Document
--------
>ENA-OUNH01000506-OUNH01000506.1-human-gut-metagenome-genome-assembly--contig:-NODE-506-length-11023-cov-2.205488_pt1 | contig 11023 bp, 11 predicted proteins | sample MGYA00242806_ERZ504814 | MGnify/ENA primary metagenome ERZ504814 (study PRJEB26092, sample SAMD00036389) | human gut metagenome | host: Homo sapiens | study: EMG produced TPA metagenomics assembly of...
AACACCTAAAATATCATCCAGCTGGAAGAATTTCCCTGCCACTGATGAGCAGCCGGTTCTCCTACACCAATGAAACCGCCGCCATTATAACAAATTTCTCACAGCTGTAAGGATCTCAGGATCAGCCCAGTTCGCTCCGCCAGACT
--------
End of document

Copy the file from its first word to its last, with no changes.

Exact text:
>ENA-OUNH01000506-OUNH01000506.1-human-gut-metagenome-genome-assembly--contig:-NODE-506-length-11023-cov-2.205488_pt1 | contig 11023 bp, 11 predicted proteins | sample MGYA00242806_ERZ504814 | MGnify/ENA primary metagenome ERZ504814 (study PRJEB26092, sample SAMD00036389) | human gut metagenome | host: Homo sapiens | study: EMG produced TPA metagenomics assembly of...
AACACCTAAAATATCATCCAGCTGGAAGAATTTCCCTGCCACTGATGAGCAGCCGGTTCTCCTACACCAATGAAACCGCCGCCATTATAACAAATTTCTCACAGCTGTAAGGATCTCAGGATCAGCCCAGTTCGCTCCGCCAGACT